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African Vegan Art

in Museums

“ I used the juxtaposition of the natural pigments and different dyeing techniques to create each unique print, in an attempt to grasp such sensitive and painful subject. I wanted to create a structural installation not only appealing to the eye but also to create an experience for visitors to submerge themselves through this pathway giving them an opportunity to learn and explore the way history is being told.” Arlette Ngung

Gibson House Museum

An exhibition made entirely with silk fabric using several printing techniques to create Textile depth patterns colours imagery prints transfer.

From a perspective of reconciliation, Arlette revisits archival documents and imagery and re-evaluates the way their stories are being shared. Her work bridges cultural and generational lines to help break down social barriers, celebrate Tkaronto’s heritage, and open conversation between communities.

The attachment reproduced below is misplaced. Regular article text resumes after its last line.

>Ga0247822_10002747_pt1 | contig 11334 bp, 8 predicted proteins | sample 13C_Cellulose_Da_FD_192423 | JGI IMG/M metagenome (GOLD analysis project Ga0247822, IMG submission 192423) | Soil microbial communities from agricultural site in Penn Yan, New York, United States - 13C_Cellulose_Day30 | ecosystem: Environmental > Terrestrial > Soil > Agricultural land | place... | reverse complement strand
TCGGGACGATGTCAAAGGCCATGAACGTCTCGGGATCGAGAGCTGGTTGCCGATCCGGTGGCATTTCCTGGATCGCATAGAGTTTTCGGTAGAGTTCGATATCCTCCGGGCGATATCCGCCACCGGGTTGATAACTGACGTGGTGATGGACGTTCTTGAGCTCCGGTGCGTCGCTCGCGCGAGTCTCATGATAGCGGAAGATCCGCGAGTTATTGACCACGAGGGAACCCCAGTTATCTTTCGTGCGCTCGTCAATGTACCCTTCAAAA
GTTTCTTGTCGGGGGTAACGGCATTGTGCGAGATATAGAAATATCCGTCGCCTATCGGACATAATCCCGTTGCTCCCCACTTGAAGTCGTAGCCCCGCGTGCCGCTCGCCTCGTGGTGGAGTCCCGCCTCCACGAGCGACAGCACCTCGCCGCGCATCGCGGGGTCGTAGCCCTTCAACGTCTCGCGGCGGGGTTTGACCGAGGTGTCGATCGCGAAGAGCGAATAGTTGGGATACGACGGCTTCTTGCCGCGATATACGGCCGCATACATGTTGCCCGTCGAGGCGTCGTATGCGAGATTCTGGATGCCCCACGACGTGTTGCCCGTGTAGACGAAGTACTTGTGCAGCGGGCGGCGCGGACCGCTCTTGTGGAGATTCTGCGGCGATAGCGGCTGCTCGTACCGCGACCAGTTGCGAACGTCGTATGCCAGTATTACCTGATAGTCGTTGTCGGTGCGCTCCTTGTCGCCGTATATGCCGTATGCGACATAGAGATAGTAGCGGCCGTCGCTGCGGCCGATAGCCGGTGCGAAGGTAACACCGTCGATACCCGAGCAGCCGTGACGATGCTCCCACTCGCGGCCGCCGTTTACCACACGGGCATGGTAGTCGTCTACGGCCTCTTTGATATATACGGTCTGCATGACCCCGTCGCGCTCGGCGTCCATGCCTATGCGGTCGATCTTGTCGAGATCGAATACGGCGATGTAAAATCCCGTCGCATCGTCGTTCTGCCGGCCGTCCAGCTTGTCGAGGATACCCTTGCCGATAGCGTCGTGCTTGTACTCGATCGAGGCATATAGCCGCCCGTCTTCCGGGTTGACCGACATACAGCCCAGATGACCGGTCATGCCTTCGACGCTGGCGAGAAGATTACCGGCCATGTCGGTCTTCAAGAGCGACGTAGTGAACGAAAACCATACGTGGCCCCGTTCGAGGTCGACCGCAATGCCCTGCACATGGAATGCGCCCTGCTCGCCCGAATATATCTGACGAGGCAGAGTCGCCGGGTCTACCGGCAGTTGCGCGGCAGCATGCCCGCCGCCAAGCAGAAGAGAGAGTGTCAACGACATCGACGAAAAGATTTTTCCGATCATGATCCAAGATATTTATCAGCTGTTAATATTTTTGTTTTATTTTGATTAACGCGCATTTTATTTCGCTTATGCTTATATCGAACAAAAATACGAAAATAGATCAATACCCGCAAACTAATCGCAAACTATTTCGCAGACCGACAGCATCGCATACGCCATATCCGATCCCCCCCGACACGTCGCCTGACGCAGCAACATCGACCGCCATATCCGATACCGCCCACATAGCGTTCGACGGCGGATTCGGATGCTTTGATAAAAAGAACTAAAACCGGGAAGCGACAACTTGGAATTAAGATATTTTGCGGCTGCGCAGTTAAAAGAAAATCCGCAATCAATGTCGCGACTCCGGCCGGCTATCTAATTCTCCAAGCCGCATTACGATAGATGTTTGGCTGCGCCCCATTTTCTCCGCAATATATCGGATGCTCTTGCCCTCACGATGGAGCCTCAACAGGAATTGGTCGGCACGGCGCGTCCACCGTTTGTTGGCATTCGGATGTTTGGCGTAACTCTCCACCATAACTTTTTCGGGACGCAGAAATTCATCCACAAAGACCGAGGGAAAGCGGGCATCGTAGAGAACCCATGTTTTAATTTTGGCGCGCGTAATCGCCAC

“In my research for the exhibition, I wanted to see the parallels between the lives of Indigenous women, Canadian settler women and black abolitionist women in Canada. Women have always played and continue to play a significant role in society but they have been so often fading into the background, making them not visible, not recognized and not rewarded for their hard work. To my dismay, women's lives were barely documented due to the disparity between men and women.

Toronto Land Acknowledgement

We acknowledge the land we are meeting on is the traditional territory of many nations including the Mississaugas of the Credit, the Anishnabeg, the Chippewa, the Haudenosaunee and the Wendat peoples and is now home to many diverse First Nations, Inuit and Métis peoples. We also acknowledge that Toronto is covered by Treaty 13 with the Mississaugas of the Credit.

African Ancestral Aknowledgement

The City of Toronto acknowledges all Treaty peoples – including those who came here as settlers – as migrants either in this generation or in generations past – and those of us who came here involuntarily, particularly those brought to these lands as a result of the Trans-Atlantic Slave Trade and Slavery. We pay tribute to those ancestors of African origin and descent.


Museums Collaborations

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